This Month in History (Narva)

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Charles XII (The Swedish Meteor), shattered Peter the Great’s Russian Host during a snow storm at Narva in 1700.

In the first major battle of the Great Northern War, Charles XII, Sweden’s erratically brilliant soldier king broke the Russian siege of Narva; storming the Russian entrenchments under the cover of a snow storm.

A coalition of Peter the Great or Russia, Frederick IV of Denmark–Norway and Augustus II the Strong of Saxony-Poland-Lithuania had sought to take advantage of the inexperience of Sweden’s new teenage monarch by attacking Swedish territory from three directions; initiating the Great Northern War.

The Danes attacked Sweden’s ally, Holstein in northern Germany. After taking several fortresses, a Danish army laid siege to Tönning in March, 1700. Simultaneously, Augustus’ Saxon-Polish forces advanced through Swedish Livonia, captured Dünamünde and laying siege to Riga. Tzar Peter’s Russians were slower to move, invading Swedish Ingria and Estonia in October; and laying siege to Narva in November.

While the balance of forces favored the coalition, Sweden was no easy opponent. It had been the dominant power in Northern Europe for nearly a century. Its empire controlled the Baltic, with possessions and fortresses on every coast. The warlike Vasa Dynasty had created and maintained a highly professional standing army of 77,000 men; with a strong territorial recruitment system. It was a balanced force of disciplined and well motivated infantry regiments, well supported by both light and heavy artillery. The Swedes had a long-standing reputation for military excellence; and were famed for their preference for cold steel at close quarters and rapid maneuver. The Swedish cavalry had a particularly high reputation for shock tactics; charging at a gallop with every trooper’s knee locked behind that of his neighbor. Charles forbid his troopers to use pistols in the charge; favoring furious charge with sword in hand.

Peter’s Russia was able to mobilize a larger army, but their mobilization system historically slow. Peter had created a modern army, hiring foreign professionals from the West to train and drill his regiments. However, the Russian troops were green, inexperienced, and the officer corps was rife with political appointments, favorites of the Tzar. Though ambitious for military glory, Peter was to show time-and-again an unwillingness to personally brave the terrors of battle.

The Danes invaded Holstein with 20,000 men, of indifferent quality. More were left guarding various fortresses along the Swedish-Norwegian border. Poland-Saxony together could mobilize at least 100,000 men; and the Polish cavalry was famed for its excellence (the famous Winged Hussars had saved Europe just a generation earlier at Vienna from the Turks). But the Poles were reluctant to leave their own territory; and their army as a whole had failed to keep up with western developments in tactics and firepower.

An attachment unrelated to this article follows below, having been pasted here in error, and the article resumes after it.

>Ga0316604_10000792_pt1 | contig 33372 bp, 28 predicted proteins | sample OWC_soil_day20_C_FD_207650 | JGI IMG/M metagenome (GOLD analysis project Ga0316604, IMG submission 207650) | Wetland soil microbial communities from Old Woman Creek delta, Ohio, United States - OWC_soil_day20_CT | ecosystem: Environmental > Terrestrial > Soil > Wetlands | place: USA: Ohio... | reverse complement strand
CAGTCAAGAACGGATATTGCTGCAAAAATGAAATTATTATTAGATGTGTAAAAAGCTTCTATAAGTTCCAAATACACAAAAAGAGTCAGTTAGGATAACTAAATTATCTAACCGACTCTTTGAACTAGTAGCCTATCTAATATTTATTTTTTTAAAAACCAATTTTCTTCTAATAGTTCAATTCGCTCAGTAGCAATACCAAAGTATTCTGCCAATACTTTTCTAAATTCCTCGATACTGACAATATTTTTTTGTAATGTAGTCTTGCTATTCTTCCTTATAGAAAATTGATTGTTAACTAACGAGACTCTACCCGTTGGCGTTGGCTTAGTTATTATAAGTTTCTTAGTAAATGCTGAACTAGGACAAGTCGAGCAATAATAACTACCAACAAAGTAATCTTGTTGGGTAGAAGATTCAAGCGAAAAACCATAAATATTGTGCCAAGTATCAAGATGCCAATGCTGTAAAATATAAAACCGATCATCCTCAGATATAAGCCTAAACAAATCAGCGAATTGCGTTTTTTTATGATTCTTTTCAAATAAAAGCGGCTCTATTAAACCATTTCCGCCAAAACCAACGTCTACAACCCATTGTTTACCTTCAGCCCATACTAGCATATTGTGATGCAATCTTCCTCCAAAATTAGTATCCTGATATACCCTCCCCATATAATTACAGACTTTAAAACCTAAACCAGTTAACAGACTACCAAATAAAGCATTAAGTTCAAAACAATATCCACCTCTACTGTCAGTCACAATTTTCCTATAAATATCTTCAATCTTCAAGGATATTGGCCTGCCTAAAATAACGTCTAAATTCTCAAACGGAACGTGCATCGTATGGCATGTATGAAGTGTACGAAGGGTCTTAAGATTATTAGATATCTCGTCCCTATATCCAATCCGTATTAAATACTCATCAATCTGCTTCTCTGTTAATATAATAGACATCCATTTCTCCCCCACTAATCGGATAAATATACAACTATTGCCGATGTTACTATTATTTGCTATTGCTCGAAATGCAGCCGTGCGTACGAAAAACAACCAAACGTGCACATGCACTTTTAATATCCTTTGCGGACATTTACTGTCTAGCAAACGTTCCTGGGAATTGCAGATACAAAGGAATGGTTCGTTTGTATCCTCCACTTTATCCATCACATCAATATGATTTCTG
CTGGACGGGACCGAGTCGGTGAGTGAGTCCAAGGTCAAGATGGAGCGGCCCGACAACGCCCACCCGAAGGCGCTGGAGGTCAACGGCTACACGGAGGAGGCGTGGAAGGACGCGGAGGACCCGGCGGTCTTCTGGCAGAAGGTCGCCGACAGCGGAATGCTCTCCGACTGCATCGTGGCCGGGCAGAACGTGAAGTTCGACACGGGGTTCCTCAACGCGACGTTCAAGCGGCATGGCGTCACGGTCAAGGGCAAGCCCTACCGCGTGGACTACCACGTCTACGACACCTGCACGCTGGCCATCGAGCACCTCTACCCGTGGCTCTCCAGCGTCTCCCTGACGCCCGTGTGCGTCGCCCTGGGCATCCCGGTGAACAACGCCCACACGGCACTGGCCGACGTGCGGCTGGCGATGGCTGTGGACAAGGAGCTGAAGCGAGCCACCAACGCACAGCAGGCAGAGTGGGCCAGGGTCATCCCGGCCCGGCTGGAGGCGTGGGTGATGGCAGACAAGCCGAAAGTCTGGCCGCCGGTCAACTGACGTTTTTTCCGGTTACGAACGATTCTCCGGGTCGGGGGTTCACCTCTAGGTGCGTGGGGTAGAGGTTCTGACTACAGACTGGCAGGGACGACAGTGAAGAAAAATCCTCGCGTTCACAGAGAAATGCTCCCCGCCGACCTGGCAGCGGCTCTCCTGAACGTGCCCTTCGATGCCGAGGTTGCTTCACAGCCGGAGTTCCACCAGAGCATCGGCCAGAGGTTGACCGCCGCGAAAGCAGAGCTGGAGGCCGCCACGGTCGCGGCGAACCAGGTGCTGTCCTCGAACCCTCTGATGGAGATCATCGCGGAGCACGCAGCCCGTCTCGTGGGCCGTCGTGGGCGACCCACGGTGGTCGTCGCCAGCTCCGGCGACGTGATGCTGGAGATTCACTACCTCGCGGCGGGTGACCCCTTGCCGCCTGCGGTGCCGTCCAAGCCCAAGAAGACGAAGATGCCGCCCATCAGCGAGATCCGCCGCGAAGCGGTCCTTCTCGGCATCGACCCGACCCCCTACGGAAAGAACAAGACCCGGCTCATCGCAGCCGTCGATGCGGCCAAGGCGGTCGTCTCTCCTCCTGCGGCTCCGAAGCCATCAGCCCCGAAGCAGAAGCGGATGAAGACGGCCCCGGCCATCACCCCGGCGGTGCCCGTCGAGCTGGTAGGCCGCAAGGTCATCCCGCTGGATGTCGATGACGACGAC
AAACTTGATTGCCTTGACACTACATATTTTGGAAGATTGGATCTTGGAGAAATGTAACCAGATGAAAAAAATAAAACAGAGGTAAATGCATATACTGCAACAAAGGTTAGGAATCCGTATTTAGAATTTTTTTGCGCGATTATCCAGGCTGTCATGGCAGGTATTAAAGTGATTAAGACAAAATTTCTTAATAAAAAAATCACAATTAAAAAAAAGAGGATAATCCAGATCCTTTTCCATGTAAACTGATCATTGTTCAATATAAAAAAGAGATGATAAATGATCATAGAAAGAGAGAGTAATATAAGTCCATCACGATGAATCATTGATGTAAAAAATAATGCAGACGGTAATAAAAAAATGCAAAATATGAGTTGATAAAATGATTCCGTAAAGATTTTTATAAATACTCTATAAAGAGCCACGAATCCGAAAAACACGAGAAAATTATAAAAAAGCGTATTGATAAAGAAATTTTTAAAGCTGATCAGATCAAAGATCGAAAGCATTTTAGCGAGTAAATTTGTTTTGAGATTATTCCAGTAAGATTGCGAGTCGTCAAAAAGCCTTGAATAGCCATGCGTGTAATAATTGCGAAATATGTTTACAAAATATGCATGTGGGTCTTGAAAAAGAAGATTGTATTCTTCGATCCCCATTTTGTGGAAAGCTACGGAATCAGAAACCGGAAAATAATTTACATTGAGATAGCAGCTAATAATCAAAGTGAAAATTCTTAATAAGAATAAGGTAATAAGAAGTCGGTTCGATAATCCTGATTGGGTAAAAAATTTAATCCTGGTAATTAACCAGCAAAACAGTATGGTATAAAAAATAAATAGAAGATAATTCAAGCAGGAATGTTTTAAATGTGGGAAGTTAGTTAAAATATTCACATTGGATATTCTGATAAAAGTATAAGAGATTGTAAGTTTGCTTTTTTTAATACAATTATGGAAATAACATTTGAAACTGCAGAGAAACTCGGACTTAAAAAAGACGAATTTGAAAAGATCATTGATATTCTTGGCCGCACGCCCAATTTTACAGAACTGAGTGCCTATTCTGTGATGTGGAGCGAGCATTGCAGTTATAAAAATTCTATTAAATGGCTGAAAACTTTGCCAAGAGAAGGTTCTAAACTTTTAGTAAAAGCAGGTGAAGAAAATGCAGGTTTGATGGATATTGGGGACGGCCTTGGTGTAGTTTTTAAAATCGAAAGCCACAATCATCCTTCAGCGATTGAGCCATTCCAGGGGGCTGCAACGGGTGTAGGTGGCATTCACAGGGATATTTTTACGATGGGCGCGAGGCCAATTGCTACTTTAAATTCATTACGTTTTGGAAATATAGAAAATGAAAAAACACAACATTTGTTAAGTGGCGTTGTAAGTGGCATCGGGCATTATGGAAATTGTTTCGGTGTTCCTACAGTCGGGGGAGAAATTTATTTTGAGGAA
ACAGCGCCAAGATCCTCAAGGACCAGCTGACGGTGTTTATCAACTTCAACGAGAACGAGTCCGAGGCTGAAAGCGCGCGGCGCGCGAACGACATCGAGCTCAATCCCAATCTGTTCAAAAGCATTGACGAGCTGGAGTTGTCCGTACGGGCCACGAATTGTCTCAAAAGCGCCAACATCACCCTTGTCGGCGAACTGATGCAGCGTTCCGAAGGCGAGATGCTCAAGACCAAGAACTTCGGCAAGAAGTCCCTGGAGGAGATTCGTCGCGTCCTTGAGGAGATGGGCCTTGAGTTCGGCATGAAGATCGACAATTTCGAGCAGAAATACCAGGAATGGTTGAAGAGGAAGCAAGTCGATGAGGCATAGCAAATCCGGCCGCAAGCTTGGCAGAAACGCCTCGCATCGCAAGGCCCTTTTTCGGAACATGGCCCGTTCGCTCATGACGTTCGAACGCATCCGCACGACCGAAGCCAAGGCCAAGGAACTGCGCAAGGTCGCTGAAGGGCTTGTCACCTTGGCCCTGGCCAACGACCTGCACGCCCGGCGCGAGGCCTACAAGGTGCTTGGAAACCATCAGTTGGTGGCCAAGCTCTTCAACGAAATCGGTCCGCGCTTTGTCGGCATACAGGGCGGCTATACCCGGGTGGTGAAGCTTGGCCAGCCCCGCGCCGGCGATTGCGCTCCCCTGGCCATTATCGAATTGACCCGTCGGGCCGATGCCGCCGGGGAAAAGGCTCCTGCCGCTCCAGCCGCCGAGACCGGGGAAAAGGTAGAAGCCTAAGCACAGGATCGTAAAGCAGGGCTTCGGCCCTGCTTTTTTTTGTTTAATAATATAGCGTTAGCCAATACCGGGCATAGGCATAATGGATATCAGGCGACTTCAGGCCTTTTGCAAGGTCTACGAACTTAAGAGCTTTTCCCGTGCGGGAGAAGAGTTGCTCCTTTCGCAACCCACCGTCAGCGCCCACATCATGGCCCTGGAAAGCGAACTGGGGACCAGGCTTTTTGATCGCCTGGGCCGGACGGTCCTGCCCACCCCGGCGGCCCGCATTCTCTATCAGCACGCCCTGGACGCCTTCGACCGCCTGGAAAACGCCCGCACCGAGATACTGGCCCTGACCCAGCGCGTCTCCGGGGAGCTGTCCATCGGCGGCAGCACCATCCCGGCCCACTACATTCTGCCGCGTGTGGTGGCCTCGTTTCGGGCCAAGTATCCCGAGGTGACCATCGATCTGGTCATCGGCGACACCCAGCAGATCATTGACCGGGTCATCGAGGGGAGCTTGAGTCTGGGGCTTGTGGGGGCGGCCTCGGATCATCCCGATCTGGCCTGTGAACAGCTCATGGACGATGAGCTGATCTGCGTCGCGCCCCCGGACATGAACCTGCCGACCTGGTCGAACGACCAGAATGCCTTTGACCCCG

The coalition had sought to catch the Swedes unprepared and poorly led with a minor on the throne. The conspirators, however, didn’t count upon the furious energy and military genius of the 18 year old King Charles (Karl) XII.

Charles leaped into action; attacking his nearest enemy, Denmark, first. With the help of the Maritime Powers, England and Holland, a Charles landed on the island of Zeeland, and laid siege to the Danish capital of Copenhagen. The Danes rapidly capitulated in August, 1700, dropping out of the coalition (six weeks before Peter and the Russians had even crossed the frontier into Swedish territory).

Charles quickly ferried an army across the Baltic, marching to the relief of Narva with some 10,000 men and 37 guns. The fortress was invested by nearly 40,000 Russians and nearly 200 guns. The Russians had thrown up entrenchments in a wide arc about the fortress, the ends resting on the icy Narva River.

As news of Charles approach reached the Russian camp, Tzar Peter suddenly discovered a need to attend to affairs back home, and hastily deserted his army (Peter was widely mocked throughout Europe for cowardice following the battle). He left in command Marshal Charles Eugène de Croÿ, a soldier of fortune from the west; and Russian General Boris Sheremetev.

Charles reached the vicinity of the Russian lines and prepared to attack. With a blizzard blowing, his generals advised the king to wait till the weather cleared. However, with the snow at their back, Charles decided to attack. Reassured that no attack would be forthcoming in the midst of the storm, Croÿ and his officers sat down to lunch.

The Swedes formed up in storm columns. Their plan called for the cavalry, led by the King’s elite Lifeguard Regiment, the Drabants, to break through and gallop through the Russian camp, seizing the main bridge across the Narva; cutting off the Russian retreat of the Russian right and center (a pontoon bridge crossed the river behind the Russian left). Meanwhile, the blue-coated Swedish regiments would storm forward against the center of the Russian entrenchments with bayonet and pike (with their predilection towards shock/melee attack, the Swedish regiments retained a pike-armed element within their infantry regiments long after the weapon had been abandoned in the rest of Europe).